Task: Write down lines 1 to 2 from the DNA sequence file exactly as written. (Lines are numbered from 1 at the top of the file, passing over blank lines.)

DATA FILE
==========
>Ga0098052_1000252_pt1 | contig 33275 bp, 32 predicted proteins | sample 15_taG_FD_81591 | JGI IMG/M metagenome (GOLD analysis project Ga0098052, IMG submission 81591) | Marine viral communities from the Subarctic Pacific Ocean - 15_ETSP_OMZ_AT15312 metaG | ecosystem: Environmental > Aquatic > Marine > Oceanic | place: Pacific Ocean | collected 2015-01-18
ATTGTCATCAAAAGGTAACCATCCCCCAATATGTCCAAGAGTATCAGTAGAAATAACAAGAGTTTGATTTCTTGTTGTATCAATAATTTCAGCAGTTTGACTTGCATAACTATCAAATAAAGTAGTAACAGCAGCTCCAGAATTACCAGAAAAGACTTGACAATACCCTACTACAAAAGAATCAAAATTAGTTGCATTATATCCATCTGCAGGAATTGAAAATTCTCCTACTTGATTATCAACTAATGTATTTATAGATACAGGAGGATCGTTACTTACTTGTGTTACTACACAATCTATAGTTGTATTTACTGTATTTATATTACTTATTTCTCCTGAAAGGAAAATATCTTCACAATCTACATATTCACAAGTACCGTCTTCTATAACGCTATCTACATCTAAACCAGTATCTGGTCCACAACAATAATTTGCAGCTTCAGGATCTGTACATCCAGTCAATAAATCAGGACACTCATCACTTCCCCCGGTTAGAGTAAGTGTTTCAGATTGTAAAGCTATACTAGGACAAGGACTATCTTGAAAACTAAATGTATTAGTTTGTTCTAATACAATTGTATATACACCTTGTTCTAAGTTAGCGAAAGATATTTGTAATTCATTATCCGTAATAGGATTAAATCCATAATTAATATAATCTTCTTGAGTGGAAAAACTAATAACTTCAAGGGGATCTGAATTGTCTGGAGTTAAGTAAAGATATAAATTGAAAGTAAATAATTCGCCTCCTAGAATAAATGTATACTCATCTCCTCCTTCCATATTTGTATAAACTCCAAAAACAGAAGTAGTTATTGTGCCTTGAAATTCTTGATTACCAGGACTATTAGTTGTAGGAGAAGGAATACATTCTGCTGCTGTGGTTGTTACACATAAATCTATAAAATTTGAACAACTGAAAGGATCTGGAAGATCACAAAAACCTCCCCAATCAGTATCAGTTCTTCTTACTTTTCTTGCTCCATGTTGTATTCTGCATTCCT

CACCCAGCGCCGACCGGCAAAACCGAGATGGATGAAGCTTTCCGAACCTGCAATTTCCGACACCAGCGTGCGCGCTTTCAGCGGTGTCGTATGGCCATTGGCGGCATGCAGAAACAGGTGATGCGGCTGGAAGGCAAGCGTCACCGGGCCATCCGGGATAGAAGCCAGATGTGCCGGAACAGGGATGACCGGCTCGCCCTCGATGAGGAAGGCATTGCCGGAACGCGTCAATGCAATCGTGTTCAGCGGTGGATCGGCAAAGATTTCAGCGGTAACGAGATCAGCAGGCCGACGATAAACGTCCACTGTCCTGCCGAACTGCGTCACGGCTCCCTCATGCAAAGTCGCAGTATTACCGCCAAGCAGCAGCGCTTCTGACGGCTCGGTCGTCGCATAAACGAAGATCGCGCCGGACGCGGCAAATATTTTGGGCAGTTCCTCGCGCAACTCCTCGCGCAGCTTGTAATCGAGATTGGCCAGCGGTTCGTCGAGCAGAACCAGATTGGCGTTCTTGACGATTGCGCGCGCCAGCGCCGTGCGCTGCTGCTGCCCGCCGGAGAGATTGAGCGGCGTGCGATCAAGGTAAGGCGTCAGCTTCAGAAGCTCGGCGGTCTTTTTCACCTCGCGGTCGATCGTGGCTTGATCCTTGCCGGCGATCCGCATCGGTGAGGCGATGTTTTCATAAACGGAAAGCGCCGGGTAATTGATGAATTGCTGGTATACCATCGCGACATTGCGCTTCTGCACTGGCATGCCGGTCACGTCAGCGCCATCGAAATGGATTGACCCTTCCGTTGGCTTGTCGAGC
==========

>Ga0098052_1000252_pt1 | contig 33275 bp, 32 predicted proteins | sample 15_taG_FD_81591 | JGI IMG/M metagenome (GOLD analysis project Ga0098052, IMG submission 81591) | Marine viral communities from the Subarctic Pacific Ocean - 15_ETSP_OMZ_AT15312 metaG | ecosystem: Environmental > Aquatic > Marine > Oceanic | place: Pacific Ocean | collected 2015-01-18
ATTGTCATCAAAAGGTAACCATCCCCCAATATGTCCAAGAGTATCAGTAGAAATAACAAGAGTTTGATTTCTTGTTGTATCAATAATTTCAGCAGTTTGACTTGCATAACTATCAAATAAAGTAGTAACAGCAGCTCCAGAATTACCAGAAAAGACTTGACAATACCCTACTACAAAAGAATCAAAATTAGTTGCATTATATCCATCTGCAGGAATTGAAAATTCTCCTACTTGATTATCAACTAATGTATTTATAGATACAGGAGGATCGTTACTTACTTGTGTTACTACACAATCTATAGTTGTATTTACTGTATTTATATTACTTATTTCTCCTGAAAGGAAAATATCTTCACAATCTACATATTCACAAGTACCGTCTTCTATAACGCTATCTACATCTAAACCAGTATCTGGTCCACAACAATAATTTGCAGCTTCAGGATCTGTACATCCAGTCAATAAATCAGGACACTCATCACTTCCCCCGGTTAGAGTAAGTGTTTCAGATTGTAAAGCTATACTAGGACAAGGACTATCTTGAAAACTAAATGTATTAGTTTGTTCTAATACAATTGTATATACACCTTGTTCTAAGTTAGCGAAAGATATTTGTAATTCATTATCCGTAATAGGATTAAATCCATAATTAATATAATCTTCTTGAGTGGAAAAACTAATAACTTCAAGGGGATCTGAATTGTCTGGAGTTAAGTAAAGATATAAATTGAAAGTAAATAATTCGCCTCCTAGAATAAATGTATACTCATCTCCTCCTTCCATATTTGTATAAACTCCAAAAACAGAAGTAGTTATTGTGCCTTGAAATTCTTGATTACCAGGACTATTAGTTGTAGGAGAAGGAATACATTCTGCTGCTGTGGTTGTTACACATAAATCTATAAAATTTGAACAACTGAAAGGATCTGGAAGATCACAAAAACCTCCCCAATCAGTATCAGTTCTTCTTACTTTTCTTGCTCCATGTTGTATTCTGCATTCCT